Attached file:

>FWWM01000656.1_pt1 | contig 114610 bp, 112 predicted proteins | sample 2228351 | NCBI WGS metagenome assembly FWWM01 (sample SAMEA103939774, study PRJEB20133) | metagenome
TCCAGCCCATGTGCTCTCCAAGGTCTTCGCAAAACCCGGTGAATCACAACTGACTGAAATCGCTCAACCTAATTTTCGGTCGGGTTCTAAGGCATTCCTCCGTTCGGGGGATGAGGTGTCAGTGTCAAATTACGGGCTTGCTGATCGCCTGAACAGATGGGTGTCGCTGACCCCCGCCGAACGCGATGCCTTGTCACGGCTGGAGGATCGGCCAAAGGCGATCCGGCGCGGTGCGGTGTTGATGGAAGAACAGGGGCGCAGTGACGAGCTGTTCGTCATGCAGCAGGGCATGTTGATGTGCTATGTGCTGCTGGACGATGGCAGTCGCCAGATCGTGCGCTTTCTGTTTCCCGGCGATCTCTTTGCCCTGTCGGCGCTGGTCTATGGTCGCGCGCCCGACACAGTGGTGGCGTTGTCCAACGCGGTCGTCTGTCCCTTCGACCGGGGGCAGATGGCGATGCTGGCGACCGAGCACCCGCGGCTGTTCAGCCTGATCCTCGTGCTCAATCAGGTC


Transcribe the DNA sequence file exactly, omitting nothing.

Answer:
>FWWM01000656.1_pt1 | contig 114610 bp, 112 predicted proteins | sample 2228351 | NCBI WGS metagenome assembly FWWM01 (sample SAMEA103939774, study PRJEB20133) | metagenome
TCCAGCCCATGTGCTCTCCAAGGTCTTCGCAAAACCCGGTGAATCACAACTGACTGAAATCGCTCAACCTAATTTTCGGTCGGGTTCTAAGGCATTCCTCCGTTCGGGGGATGAGGTGTCAGTGTCAAATTACGGGCTTGCTGATCGCCTGAACAGATGGGTGTCGCTGACCCCCGCCGAACGCGATGCCTTGTCACGGCTGGAGGATCGGCCAAAGGCGATCCGGCGCGGTGCGGTGTTGATGGAAGAACAGGGGCGCAGTGACGAGCTGTTCGTCATGCAGCAGGGCATGTTGATGTGCTATGTGCTGCTGGACGATGGCAGTCGCCAGATCGTGCGCTTTCTGTTTCCCGGCGATCTCTTTGCCCTGTCGGCGCTGGTCTATGGTCGCGCGCCCGACACAGTGGTGGCGTTGTCCAACGCGGTCGTCTGTCCCTTCGACCGGGGGCAGATGGCGATGCTGGCGACCGAGCACCCGCGGCTGTTCAGCCTGATCCTCGTGCTCAATCAGGTC